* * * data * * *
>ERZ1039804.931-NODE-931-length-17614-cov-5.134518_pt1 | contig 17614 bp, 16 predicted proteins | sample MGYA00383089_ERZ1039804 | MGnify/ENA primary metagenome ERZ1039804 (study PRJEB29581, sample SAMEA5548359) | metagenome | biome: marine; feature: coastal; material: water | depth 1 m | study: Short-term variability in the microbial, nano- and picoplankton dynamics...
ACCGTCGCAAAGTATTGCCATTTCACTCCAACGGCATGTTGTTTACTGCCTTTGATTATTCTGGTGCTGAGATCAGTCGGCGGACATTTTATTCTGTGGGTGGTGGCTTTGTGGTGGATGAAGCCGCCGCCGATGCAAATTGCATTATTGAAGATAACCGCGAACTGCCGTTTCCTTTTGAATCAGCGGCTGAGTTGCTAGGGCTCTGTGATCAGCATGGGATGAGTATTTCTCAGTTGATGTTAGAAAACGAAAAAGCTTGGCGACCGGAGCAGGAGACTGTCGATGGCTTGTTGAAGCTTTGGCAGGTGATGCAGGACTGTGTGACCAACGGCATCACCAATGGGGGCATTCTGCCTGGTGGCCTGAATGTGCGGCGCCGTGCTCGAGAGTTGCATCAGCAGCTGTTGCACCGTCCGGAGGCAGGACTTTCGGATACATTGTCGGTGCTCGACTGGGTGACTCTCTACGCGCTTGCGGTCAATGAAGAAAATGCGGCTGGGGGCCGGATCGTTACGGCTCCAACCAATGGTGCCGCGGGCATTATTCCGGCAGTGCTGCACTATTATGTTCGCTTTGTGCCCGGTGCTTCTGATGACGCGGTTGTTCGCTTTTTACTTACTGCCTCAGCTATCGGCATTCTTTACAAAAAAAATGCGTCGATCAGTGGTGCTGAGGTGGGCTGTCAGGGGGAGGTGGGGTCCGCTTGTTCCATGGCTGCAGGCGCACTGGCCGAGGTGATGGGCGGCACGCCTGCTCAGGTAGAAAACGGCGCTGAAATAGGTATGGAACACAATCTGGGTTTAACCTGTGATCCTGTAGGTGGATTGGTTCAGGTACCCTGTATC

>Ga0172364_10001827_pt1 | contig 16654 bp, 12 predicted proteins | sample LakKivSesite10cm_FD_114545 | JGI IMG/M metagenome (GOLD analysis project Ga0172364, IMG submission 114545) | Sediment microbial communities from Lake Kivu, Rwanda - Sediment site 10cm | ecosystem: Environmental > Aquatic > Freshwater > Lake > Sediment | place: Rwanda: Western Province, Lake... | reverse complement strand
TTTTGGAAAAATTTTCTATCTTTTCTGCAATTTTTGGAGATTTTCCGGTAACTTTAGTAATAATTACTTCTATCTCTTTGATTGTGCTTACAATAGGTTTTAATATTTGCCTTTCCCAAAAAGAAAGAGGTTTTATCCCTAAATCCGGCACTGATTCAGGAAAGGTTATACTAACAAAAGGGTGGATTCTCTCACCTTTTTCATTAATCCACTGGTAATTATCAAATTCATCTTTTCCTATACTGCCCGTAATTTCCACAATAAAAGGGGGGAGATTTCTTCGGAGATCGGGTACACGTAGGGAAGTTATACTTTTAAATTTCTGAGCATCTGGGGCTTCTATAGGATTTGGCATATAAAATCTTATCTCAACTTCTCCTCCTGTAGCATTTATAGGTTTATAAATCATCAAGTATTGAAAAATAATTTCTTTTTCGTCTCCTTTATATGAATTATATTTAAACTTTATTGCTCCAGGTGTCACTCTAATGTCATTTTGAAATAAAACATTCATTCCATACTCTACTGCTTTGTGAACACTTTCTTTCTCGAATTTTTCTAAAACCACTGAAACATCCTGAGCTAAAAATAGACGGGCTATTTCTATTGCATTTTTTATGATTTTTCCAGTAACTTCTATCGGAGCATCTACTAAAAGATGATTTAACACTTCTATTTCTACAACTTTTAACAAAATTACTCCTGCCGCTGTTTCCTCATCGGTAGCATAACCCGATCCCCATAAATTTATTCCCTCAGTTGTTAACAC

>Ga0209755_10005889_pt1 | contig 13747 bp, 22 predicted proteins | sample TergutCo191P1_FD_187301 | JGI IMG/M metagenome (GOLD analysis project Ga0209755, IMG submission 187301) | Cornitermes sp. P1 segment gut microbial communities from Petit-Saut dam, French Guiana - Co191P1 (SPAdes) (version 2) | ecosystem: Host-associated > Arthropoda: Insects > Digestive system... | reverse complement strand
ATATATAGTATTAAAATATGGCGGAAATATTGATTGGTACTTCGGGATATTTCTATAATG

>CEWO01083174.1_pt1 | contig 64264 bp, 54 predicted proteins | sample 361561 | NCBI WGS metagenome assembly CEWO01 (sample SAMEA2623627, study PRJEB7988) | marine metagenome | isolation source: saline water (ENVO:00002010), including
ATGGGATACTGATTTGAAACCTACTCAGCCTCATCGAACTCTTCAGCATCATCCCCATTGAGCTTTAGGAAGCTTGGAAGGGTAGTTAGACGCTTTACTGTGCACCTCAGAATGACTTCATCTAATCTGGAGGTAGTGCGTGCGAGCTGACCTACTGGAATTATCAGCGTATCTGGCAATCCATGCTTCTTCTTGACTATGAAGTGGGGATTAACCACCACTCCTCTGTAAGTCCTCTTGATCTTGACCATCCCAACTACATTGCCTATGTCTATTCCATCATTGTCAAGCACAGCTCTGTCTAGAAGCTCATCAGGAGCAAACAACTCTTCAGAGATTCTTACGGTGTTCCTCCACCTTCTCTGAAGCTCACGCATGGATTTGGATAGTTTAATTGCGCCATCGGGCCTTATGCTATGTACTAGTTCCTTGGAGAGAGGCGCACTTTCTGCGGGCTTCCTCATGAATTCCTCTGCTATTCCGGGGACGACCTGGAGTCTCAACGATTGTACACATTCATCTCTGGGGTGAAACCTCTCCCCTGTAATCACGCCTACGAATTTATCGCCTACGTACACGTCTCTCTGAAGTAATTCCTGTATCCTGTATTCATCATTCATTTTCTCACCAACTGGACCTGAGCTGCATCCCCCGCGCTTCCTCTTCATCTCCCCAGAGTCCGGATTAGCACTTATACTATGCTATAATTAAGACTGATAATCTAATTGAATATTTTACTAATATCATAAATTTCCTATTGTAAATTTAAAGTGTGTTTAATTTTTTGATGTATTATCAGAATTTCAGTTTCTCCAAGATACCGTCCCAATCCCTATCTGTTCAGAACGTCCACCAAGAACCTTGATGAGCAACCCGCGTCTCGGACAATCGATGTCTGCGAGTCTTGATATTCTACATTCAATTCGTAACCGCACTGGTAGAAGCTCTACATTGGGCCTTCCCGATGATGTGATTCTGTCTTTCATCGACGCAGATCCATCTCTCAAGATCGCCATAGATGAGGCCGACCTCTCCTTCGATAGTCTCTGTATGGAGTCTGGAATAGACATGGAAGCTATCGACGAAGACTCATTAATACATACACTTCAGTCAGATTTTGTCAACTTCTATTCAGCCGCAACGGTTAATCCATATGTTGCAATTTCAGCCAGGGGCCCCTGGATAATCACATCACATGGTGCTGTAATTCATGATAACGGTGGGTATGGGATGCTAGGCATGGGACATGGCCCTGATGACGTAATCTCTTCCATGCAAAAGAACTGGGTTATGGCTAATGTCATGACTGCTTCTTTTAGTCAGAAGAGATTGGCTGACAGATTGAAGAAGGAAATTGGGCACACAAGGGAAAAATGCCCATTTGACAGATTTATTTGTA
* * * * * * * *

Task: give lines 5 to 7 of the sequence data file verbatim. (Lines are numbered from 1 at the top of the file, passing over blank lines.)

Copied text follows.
>Ga0209755_10005889_pt1 | contig 13747 bp, 22 predicted proteins | sample TergutCo191P1_FD_187301 | JGI IMG/M metagenome (GOLD analysis project Ga0209755, IMG submission 187301) | Cornitermes sp. P1 segment gut microbial communities from Petit-Saut dam, French Guiana - Co191P1 (SPAdes) (version 2) | ecosystem: Host-associated > Arthropoda: Insects > Digestive system... | reverse complement strand
ATATATAGTATTAAAATATGGCGGAAATATTGATTGGTACTTCGGGATATTTCTATAATG

>CEWO01083174.1_pt1 | contig 64264 bp, 54 predicted proteins | sample 361561 | NCBI WGS metagenome assembly CEWO01 (sample SAMEA2623627, study PRJEB7988) | marine metagenome | isolation source: saline water (ENVO:00002010), including